Cats deserve protection, and when I visited Cats Protection Drop-in in Parliament, I was astonished to see how cats are involved in domestic abuse cases. The drop-in helped to raise awareness and provide information about Cats Protection's fostering service which provides those fleeing domestic abuse with a temporary safe home for their cats. I joined fellow MPs and members of the House of Lords to discuss how the charity is supporting victim-survivors flee domestic abuse.
The UK’s biggest cat charity hosted the parliamentary reception to raise awareness among politicians of its Lifeline service, which provides free and confidential cat fostering to enable owners to escape domestic abuse.
The charity used the event to highlight findings revealing that 78% of domestic abuse professionals surveyed had encountered cases where cats were targeted by abusers – often to control or coerce a partner or family member and to stop them leaving.
Because most refuges are unable to take pets, cat owners face the agonising choice of remaining with their abuser or fleeing without their pet, knowing it may come to harm. Horrifyingly, the survey also revealed that 39% of domestic abuse professionals have encountered cases where a cat or kitten has been killed by a perpetrator of domestic abuse.
Cats Protection’s Lifeline Manager, Amy Hyde said
“We were pleased to welcome so many politicians to our reception to discuss this incredibly important issue. Sadly, far too many people feel trapped living with an abuser out of fear for the safety of their pet. Perpetrators of domestic abuse will use their partner or family member’s love for their cat as a tool to coerce and control them. We’ve worked on cases where a perpetrator has physically abused the cat as well as controlling the owner’s access to finances and vet care, meaning that many cats are left with untreated injuries and health conditions. Using a beloved cat as a tool for coercive control can have a huge impact on those experiencing domestic abuse and makes it even more challenging for them to leave if they are worried about what will happen to their cat if left behind. This is especially the case for those who have experienced economic abuse and are financially dependent on the perpetrator, as well as those who have been isolated from friends and family and have limited other options to keep their cat safe.”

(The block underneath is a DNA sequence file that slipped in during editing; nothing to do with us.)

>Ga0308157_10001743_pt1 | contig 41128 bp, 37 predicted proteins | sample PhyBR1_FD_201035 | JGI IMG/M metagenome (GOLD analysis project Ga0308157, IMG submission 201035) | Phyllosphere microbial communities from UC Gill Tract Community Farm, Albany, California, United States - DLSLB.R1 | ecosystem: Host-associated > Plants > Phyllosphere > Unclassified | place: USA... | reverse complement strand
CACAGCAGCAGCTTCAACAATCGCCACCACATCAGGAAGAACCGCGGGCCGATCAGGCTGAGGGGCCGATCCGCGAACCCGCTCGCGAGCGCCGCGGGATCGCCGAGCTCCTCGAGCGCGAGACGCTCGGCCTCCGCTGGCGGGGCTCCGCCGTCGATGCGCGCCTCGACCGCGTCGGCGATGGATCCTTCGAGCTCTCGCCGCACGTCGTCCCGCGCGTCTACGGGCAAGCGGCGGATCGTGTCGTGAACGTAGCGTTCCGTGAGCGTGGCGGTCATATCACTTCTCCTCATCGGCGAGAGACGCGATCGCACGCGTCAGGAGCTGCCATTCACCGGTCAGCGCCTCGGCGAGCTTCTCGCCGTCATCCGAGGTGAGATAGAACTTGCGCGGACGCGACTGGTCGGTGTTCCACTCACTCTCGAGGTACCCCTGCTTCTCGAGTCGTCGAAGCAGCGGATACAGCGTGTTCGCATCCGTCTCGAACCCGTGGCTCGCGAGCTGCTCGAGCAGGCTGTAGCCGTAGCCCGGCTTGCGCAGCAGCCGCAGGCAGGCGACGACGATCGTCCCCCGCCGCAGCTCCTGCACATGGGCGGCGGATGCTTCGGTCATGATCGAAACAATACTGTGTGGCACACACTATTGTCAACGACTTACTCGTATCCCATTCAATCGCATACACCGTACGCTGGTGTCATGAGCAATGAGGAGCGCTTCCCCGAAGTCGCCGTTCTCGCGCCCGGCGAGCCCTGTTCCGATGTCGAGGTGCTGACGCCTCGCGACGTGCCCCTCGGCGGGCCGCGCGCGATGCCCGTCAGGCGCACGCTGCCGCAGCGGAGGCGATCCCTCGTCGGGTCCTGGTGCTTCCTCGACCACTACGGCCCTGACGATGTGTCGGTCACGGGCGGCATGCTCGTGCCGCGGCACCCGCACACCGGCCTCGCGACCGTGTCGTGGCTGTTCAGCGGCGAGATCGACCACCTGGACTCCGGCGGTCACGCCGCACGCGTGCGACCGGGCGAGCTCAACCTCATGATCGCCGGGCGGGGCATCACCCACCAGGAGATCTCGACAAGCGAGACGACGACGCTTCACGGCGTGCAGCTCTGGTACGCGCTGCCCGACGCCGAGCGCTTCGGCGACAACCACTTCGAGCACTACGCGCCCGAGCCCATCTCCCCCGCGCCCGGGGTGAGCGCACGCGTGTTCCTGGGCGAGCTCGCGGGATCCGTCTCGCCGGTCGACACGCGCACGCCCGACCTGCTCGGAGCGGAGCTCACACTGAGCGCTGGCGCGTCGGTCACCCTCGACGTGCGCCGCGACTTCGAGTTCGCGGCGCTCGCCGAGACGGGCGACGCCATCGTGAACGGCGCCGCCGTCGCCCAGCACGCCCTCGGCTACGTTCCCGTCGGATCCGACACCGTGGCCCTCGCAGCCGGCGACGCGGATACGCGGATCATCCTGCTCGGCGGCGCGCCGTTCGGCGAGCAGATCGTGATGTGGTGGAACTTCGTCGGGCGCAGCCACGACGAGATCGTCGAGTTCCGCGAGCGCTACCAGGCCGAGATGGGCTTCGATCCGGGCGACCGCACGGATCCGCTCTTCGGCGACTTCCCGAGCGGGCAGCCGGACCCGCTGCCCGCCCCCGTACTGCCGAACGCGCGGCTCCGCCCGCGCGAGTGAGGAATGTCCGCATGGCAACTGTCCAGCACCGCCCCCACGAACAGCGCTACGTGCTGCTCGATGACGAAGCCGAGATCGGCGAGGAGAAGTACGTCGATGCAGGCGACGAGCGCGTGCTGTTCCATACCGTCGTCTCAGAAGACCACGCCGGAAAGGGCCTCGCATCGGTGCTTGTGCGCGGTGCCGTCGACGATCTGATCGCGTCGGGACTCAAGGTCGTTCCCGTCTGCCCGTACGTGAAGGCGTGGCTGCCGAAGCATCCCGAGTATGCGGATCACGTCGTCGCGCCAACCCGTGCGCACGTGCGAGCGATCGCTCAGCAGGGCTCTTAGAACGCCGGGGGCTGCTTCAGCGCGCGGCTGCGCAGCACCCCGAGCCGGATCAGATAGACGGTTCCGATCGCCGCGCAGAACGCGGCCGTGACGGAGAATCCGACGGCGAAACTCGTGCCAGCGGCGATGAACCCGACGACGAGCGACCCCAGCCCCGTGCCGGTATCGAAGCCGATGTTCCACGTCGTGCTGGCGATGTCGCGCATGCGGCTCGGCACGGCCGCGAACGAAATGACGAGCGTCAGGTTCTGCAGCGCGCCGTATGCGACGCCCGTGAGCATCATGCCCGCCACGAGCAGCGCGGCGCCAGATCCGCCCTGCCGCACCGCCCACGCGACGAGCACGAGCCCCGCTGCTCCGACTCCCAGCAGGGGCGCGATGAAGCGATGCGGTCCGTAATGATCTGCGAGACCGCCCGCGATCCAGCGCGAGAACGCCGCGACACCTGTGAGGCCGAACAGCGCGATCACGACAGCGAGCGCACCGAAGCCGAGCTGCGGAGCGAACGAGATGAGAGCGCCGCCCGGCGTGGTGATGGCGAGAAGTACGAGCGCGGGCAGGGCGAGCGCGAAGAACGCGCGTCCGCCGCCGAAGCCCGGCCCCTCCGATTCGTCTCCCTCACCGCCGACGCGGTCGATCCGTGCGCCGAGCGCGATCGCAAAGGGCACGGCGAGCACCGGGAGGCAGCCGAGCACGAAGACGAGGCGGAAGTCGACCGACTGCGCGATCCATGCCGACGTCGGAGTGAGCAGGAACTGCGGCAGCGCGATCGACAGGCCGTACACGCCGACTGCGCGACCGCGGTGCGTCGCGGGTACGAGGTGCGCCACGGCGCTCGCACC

Cats Protection is the UK’s leading feline welfare charity and has helped an average of 157,000 cats and kittens a year over the last five years through its national network of 210 volunteer-run branches and 34 centres.
Lifeline is available in the South East, Yorkshire, East Anglia and the charity will be expanded into the Midlands in December.
Details of how to access Cats Protection’s Lifeline service can be found at www.cats.org.uk/what-we-do/cp-lifeline/accessing-lifeline